Head Off the Snap-hook

Keep turn­ing to straighten your tee shots

Golf Digest (South Africa) - - Play Your Best -

lub­head speed for the av­er­age golfer is 135 to 160 kilo­me­tres per hour. Let’s say you’re swing­ing down at 144 kph, and your body stops turn­ing . What hap­pens? Well, you’re not stop­ping that club­head, so it whips past you.The face flips closed, and you hit a snap-hook – a low screamer that turns left be­fore it leaves the tee box.

With most snap-hooks, there’s another tell­tale sign:Your weight never

Cshifts to your front foot dur­ing the down­swing. Com­bine that with a stalled turn, and it’s easy to snap it. I see this a lot on up­hill tee shots, where there’s an urge to hang back and help the ball up, or when nerves or fa­tigue work against a full turn through the ball.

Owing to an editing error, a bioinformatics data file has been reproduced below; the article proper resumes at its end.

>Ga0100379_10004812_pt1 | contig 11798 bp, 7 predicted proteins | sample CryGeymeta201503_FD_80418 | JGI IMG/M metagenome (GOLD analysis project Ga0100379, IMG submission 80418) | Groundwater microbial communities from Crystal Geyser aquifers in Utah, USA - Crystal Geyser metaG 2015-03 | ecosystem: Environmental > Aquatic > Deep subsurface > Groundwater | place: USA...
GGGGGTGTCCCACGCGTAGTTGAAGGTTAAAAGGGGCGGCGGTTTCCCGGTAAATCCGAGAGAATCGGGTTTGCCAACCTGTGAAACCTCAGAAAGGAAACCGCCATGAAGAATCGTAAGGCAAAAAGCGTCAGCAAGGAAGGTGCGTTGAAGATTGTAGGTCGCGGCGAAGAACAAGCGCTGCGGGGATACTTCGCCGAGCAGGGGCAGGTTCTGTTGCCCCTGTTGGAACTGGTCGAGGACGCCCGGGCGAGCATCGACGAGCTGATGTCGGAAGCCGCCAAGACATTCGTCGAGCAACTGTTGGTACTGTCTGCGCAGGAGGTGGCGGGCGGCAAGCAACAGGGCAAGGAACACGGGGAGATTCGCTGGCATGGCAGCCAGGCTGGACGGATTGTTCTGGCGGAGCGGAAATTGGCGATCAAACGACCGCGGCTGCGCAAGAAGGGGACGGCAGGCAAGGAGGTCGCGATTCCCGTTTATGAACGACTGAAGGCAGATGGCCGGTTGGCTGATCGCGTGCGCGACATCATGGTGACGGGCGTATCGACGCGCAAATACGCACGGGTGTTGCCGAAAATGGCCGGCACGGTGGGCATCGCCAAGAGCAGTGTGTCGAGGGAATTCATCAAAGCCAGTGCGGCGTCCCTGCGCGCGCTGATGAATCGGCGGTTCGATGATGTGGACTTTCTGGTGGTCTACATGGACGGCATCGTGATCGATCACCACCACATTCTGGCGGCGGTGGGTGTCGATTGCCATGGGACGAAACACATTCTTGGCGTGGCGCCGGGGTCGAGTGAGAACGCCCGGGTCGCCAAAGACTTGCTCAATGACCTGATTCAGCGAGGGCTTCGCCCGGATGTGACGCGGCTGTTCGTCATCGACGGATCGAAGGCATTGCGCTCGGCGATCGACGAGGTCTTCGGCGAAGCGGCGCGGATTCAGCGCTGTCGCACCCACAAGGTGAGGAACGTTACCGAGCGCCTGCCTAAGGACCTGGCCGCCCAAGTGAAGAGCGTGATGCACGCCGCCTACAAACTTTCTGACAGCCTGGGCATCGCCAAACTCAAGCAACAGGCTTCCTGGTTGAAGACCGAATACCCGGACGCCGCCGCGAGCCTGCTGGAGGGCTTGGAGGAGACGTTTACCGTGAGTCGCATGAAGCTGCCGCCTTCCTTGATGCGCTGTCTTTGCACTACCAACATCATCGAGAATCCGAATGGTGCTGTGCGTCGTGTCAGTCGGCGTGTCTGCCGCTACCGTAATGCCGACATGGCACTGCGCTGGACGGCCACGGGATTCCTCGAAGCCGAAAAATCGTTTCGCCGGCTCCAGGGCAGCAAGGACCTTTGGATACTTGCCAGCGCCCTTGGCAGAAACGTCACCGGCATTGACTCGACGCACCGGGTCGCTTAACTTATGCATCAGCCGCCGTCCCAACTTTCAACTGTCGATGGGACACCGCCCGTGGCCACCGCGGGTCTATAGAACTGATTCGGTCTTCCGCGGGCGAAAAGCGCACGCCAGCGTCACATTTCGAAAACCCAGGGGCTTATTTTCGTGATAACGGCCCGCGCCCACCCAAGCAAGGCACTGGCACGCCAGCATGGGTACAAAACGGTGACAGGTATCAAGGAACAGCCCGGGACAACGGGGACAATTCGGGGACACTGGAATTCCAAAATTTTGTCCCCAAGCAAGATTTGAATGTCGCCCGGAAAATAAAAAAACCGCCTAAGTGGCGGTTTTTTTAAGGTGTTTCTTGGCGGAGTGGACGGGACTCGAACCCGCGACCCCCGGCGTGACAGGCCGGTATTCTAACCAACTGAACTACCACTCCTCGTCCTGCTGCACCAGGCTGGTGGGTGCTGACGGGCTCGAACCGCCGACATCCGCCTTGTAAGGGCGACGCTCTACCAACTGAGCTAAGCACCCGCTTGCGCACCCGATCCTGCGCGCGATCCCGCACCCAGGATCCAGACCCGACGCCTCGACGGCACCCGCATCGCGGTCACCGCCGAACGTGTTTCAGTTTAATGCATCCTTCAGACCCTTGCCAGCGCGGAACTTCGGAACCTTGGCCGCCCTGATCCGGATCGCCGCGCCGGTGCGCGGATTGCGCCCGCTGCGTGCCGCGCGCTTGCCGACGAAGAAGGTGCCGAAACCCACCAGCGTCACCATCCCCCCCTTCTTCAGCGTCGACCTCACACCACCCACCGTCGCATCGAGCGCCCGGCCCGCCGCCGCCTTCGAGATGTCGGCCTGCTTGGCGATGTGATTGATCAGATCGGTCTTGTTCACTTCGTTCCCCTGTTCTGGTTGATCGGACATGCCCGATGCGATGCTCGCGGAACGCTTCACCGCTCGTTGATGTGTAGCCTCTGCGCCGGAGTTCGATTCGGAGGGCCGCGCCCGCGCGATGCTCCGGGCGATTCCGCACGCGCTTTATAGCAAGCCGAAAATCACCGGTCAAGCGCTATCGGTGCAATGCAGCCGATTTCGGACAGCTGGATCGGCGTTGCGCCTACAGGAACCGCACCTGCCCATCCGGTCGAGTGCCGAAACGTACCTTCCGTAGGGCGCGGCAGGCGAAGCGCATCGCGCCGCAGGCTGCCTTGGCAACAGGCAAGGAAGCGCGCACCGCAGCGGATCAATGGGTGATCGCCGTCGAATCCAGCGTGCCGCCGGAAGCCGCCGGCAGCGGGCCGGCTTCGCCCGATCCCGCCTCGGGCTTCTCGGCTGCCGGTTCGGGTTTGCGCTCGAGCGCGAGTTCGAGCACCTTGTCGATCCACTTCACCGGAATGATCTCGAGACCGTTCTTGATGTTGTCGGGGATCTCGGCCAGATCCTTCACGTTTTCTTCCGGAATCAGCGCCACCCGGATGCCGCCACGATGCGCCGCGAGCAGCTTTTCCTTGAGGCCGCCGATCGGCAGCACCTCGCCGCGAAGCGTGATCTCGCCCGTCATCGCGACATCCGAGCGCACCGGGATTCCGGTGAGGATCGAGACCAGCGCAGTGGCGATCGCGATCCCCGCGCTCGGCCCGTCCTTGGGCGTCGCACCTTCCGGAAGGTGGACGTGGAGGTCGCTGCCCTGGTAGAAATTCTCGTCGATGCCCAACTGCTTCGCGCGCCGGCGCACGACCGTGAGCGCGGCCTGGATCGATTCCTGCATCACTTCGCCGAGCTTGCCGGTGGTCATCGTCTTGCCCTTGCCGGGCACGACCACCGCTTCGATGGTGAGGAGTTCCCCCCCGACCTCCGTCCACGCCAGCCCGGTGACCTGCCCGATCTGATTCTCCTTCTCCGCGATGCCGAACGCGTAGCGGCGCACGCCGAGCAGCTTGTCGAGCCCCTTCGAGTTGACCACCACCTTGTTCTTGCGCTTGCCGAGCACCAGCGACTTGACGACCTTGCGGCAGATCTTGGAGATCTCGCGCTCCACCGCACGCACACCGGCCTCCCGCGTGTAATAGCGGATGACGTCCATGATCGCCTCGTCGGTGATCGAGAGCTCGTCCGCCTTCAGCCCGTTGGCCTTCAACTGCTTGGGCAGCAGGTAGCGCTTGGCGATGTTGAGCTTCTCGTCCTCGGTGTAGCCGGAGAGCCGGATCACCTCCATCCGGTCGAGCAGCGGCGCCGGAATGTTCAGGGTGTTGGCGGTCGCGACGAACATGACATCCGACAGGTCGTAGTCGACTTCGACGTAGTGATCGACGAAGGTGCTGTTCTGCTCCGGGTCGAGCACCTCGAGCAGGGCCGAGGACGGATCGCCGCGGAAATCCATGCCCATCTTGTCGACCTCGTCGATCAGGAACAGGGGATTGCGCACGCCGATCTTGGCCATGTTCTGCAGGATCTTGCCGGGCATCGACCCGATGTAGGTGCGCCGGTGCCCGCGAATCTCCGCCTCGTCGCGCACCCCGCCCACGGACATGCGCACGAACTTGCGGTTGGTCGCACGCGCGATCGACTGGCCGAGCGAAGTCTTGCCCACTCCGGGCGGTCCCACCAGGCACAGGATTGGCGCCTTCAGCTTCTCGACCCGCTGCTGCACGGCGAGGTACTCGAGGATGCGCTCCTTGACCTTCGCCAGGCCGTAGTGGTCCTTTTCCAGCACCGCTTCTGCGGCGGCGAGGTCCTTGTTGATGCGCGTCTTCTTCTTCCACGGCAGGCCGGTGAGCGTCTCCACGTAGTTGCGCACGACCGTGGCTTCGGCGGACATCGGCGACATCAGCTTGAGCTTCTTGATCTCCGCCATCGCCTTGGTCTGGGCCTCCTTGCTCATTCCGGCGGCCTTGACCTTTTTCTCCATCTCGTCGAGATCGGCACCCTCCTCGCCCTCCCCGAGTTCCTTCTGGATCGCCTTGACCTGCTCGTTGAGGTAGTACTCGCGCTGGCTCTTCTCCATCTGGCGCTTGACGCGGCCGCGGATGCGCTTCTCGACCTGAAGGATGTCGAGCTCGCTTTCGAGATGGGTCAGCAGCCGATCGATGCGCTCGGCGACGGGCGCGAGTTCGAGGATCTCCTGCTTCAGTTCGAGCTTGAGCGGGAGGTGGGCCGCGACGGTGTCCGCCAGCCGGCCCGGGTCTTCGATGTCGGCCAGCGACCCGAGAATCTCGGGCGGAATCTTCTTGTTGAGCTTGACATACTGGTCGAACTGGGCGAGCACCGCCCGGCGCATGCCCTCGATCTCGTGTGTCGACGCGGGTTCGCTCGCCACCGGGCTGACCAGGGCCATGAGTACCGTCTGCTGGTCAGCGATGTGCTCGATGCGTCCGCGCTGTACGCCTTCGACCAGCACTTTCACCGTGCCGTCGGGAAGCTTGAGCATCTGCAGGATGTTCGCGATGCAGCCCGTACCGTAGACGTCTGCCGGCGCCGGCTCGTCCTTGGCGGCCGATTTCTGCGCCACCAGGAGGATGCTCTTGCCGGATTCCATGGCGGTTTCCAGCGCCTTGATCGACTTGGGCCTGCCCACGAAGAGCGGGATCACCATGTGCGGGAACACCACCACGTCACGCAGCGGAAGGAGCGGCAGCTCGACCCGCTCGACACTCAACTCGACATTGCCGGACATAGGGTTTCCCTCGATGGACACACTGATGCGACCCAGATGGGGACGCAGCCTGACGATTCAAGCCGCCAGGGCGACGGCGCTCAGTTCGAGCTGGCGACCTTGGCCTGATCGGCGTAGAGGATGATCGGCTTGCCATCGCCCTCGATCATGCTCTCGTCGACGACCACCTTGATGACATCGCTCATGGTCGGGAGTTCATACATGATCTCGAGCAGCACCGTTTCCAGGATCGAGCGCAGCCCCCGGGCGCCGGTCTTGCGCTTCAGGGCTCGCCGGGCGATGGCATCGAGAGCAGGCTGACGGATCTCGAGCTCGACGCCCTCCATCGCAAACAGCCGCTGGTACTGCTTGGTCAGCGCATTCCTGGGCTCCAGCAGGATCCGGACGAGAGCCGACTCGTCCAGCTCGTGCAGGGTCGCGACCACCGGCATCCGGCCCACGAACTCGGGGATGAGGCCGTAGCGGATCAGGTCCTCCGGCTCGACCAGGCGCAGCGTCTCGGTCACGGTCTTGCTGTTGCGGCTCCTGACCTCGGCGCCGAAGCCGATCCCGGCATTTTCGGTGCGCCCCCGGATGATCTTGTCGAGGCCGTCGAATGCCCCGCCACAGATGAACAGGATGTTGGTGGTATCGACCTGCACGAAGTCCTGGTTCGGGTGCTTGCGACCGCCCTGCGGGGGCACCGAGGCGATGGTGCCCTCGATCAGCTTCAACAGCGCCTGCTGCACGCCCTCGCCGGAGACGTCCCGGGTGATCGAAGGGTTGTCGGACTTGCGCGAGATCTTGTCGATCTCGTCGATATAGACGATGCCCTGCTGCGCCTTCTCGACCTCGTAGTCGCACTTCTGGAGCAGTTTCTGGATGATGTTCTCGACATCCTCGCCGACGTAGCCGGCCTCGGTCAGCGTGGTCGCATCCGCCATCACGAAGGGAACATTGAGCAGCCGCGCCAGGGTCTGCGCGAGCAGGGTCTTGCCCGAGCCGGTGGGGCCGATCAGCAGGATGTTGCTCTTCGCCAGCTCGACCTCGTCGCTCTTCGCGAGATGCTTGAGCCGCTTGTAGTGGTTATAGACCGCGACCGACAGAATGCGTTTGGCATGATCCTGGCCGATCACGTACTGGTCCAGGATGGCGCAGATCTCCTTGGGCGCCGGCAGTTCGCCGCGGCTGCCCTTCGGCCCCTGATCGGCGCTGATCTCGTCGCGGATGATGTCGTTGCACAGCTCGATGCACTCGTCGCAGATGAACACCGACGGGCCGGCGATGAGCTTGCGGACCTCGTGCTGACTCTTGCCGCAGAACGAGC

Here’s what I tell my play­ers who are fight­ing the hooks:“Get your belt buckle to the tar­get.” Keep turn­ing un­til the mid­dle of your body faces for­ward. And be sure you shift off that back foot. Shift for­ward, turn through. You’ll beat those nasty hooks.

BUCKLE UP Turn your belt buckle to the tar­get, and you’ll keep the club­face from clos­ing. Some play­ers have

body ac­tion on the down­swing. They slide their hips ag­gres­sively, which can cause the club to drop be­hind the body. The re­sult of­ten is a big block to the right. Here’s a drill: Take a nar­row stance, and hit driv­ers at 75 per­cent. You’ll learn not to slide and to make a bet­ter turn through.

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